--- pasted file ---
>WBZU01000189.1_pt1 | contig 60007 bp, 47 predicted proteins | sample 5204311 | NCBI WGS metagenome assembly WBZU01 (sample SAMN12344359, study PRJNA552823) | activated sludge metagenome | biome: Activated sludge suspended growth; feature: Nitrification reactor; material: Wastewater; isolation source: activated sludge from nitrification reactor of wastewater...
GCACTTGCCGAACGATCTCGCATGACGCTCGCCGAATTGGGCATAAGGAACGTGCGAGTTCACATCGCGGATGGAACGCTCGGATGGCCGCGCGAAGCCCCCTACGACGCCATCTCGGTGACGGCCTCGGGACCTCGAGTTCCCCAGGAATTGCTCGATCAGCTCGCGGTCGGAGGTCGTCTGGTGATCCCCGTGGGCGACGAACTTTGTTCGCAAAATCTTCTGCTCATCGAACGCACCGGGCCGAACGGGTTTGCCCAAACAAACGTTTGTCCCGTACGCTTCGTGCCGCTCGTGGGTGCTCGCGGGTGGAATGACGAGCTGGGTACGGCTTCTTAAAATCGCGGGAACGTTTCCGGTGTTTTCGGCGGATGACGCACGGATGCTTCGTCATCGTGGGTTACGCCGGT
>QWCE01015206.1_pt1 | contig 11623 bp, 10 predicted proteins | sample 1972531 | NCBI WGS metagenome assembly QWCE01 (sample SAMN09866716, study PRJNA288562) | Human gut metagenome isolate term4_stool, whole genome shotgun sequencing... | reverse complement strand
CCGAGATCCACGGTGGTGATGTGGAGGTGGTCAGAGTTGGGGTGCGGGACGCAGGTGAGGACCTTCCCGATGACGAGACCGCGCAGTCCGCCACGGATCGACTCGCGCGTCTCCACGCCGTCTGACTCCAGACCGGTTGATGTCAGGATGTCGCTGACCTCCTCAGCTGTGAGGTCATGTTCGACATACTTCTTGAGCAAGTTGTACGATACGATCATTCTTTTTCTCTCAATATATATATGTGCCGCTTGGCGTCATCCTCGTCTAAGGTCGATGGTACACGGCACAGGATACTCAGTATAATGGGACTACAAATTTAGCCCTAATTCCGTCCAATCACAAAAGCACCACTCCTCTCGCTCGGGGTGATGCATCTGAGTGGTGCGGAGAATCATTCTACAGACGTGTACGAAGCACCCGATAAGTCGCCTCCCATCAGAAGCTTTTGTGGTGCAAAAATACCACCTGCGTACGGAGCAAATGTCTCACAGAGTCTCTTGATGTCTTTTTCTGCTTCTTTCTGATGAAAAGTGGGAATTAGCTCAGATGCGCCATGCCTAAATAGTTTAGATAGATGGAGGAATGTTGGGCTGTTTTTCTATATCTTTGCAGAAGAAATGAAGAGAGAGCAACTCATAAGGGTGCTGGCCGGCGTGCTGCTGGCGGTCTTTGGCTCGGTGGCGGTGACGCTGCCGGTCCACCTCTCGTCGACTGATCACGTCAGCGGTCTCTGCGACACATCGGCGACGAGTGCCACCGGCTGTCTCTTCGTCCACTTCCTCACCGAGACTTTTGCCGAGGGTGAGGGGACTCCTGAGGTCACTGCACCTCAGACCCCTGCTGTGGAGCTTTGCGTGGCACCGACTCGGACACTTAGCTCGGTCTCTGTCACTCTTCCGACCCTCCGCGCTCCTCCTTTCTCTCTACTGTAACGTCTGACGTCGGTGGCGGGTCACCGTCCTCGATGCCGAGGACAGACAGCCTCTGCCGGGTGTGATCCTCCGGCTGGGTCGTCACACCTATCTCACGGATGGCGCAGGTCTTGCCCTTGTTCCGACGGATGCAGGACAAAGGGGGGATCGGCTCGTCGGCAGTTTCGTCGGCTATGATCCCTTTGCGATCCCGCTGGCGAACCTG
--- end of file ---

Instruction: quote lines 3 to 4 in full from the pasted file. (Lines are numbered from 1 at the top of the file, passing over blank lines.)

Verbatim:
>QWCE01015206.1_pt1 | contig 11623 bp, 10 predicted proteins | sample 1972531 | NCBI WGS metagenome assembly QWCE01 (sample SAMN09866716, study PRJNA288562) | Human gut metagenome isolate term4_stool, whole genome shotgun sequencing... | reverse complement strand
CCGAGATCCACGGTGGTGATGTGGAGGTGGTCAGAGTTGGGGTGCGGGACGCAGGTGAGGACCTTCCCGATGACGAGACCGCGCAGTCCGCCACGGATCGACTCGCGCGTCTCCACGCCGTCTGACTCCAGACCGGTTGATGTCAGGATGTCGCTGACCTCCTCAGCTGTGAGGTCATGTTCGACATACTTCTTGAGCAAGTTGTACGATACGATCATTCTTTTTCTCTCAATATATATATGTGCCGCTTGGCGTCATCCTCGTCTAAGGTCGATGGTACACGGCACAGGATACTCAGTATAATGGGACTACAAATTTAGCCCTAATTCCGTCCAATCACAAAAGCACCACTCCTCTCGCTCGGGGTGATGCATCTGAGTGGTGCGGAGAATCATTCTACAGACGTGTACGAAGCACCCGATAAGTCGCCTCCCATCAGAAGCTTTTGTGGTGCAAAAATACCACCTGCGTACGGAGCAAATGTCTCACAGAGTCTCTTGATGTCTTTTTCTGCTTCTTTCTGATGAAAAGTGGGAATTAGCTCAGATGCGCCATGCCTAAATAGTTTAGATAGATGGAGGAATGTTGGGCTGTTTTTCTATATCTTTGCAGAAGAAATGAAGAGAGAGCAACTCATAAGGGTGCTGGCCGGCGTGCTGCTGGCGGTCTTTGGCTCGGTGGCGGTGACGCTGCCGGTCCACCTCTCGTCGACTGATCACGTCAGCGGTCTCTGCGACACATCGGCGACGAGTGCCACCGGCTGTCTCTTCGTCCACTTCCTCACCGAGACTTTTGCCGAGGGTGAGGGGACTCCTGAGGTCACTGCACCTCAGACCCCTGCTGTGGAGCTTTGCGTGGCACCGACTCGGACACTTAGCTCGGTCTCTGTCACTCTTCCGACCCTCCGCGCTCCTCCTTTCTCTCTACTGTAACGTCTGACGTCGGTGGCGGGTCACCGTCCTCGATGCCGAGGACAGACAGCCTCTGCCGGGTGTGATCCTCCGGCTGGGTCGTCACACCTATCTCACGGATGGCGCAGGTCTTGCCCTTGTTCCGACGGATGCAGGACAAAGGGGGGATCGGCTCGTCGGCAGTTTCGTCGGCTATGATCCCTTTGCGATCCCGCTGGCGAACCTG